About Brain Tumors: Symptoms
In some cases, surgery, radiation, or chemotherapy may help to relieve any of these symptoms. In addition,
a steroid medication (dexamethasone) may be recommended by your doctor to help with these symptoms:
HeadachesHeadaches are common in the general population, but the key feature of headaches related to a brain tumor is that they are different from a person's previous pattern of headaches. The headaches caused by a brain tumor usually occur often, sometimes, daily. For reasons that are unclear, some people with brain tumors have a lot of headaches while others never experience headaches. Pain relievers may be recommended.
SeizuresA seizure is an episode of abnormal electrical activity in the brain. What happens during a seizure depends on where it originates in the brain and how far it spreads throughout the brain. Common seizure types include the following:
- A grand mal seizure causes loss of consciousness, jerking or twithcing of all four limbs, sometimes injury to the tongue or mouth, sometimes urinary incontinence. It is almost always followed by a period of extreme sleepiness.
- A complex partial seizure causes loss of consciousness, often with the person appearing to be staring off into space, unable to respd to stimuli, sometimes with abnormal movements of the face or hands.
- Simple partial seizures can be of various types. One type involves abnormal movements of the face, neck, arm, and leg on one side, without loss of consciousness. Another causes loss of the ability to talk for a brief time. Other types can cause unusual experiences such as déjá vu (the feeling of "I've been here before"), sensations in the abdomen, visual changes, or sensations on one side of the body.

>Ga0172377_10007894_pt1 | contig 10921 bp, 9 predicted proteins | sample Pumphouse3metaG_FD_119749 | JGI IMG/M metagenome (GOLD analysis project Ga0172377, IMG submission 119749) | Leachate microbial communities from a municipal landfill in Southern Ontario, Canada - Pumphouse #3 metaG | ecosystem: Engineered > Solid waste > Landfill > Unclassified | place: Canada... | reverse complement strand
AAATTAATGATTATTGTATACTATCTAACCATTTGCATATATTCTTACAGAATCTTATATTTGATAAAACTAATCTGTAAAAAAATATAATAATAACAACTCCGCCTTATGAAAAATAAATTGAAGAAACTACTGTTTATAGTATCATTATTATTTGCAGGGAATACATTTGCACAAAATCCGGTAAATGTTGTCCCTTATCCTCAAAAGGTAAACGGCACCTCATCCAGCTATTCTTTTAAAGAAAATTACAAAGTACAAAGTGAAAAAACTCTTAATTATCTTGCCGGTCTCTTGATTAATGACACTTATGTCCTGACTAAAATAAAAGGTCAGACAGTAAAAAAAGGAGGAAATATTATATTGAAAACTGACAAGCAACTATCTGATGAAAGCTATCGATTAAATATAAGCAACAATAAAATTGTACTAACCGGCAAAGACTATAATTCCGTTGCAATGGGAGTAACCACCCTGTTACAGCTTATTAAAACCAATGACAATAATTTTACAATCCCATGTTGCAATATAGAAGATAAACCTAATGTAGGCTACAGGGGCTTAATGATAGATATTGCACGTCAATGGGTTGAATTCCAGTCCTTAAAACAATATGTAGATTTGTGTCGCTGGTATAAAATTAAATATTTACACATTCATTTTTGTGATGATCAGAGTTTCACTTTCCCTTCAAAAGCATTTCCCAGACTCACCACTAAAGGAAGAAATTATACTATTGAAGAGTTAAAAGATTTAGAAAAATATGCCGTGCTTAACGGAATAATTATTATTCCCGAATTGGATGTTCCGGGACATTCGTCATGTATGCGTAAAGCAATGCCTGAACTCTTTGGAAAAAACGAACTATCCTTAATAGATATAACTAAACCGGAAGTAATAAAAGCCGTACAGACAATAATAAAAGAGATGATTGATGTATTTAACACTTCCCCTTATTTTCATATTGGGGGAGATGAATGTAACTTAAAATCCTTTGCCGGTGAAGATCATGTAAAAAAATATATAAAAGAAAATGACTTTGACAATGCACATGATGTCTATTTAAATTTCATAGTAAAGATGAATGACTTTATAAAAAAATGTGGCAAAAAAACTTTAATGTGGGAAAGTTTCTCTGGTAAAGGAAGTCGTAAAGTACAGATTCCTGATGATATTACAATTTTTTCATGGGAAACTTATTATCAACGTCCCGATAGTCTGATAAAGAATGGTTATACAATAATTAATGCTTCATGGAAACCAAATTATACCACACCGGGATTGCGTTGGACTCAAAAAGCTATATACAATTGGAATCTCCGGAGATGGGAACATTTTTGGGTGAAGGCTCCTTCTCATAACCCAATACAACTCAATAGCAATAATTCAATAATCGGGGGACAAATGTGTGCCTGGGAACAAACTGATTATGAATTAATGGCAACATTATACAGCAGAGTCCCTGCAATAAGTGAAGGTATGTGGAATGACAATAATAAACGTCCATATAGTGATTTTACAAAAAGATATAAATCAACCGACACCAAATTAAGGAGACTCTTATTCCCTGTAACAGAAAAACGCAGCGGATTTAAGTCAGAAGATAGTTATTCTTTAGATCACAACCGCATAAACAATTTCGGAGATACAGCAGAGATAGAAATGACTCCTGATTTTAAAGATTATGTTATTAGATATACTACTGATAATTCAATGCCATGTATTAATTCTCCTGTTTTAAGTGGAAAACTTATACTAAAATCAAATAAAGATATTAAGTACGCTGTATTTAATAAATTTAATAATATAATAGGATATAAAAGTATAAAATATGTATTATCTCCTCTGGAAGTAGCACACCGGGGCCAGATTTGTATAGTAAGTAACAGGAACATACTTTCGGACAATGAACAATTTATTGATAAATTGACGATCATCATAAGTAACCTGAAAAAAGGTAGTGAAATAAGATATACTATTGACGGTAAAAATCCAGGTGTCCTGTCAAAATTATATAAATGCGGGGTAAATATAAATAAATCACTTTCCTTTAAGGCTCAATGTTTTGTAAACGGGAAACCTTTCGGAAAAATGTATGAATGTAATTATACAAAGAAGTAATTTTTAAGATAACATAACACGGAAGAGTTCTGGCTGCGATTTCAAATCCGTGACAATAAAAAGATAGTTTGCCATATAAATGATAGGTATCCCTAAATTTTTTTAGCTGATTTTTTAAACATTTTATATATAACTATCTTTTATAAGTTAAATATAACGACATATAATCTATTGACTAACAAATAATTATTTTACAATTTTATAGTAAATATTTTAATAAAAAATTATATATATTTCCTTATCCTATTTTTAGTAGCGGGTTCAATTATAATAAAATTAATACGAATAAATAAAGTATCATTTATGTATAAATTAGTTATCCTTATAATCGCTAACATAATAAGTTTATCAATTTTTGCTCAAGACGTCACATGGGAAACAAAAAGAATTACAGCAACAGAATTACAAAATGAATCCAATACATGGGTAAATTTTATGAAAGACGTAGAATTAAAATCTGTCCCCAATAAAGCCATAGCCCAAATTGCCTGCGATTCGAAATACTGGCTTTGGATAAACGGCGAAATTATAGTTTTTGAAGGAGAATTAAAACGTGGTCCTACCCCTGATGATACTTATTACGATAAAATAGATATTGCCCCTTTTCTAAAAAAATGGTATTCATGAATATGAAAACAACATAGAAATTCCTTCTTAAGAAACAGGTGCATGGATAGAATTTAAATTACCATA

Treatment of seizures is almost always with anti-seizure medications. Your neuro-oncologist is experienced at treating seizures and will know the available anti-seizure medications including the pros and cons of each.
Problems caused by impairment of specific brain regionsThe problems can include:
- Weakness on one side of the body. A tumor that causes this is most commonly near the main motor area in the frontal lobe on the side of the brain opposite the weakness.
- Sensory loss on one side is most commonly caused by a tumor in the parietal lobe, located behind the middle of the brain on the side of the body opposite the sensory loss.
- Visual symptoms can be of various types. One of the more common is visual field loss, often causing difficulty seeing objects in the left or right visual field. This can be caused by tumor involvement near the optic nerves (behind the eyes and under the brain), in the parietal lobe, or in the occipital lobe (in the back of the brain).
- Word-finding difficulty (aphasia) is usually caused by a tumor in the left frontal or temporal lob
- Difficulty walking can be caused by tumors in many locations in the brain.
Problems such as these sometimes benefit from speech therapy, physical therapy, or occupational therapy.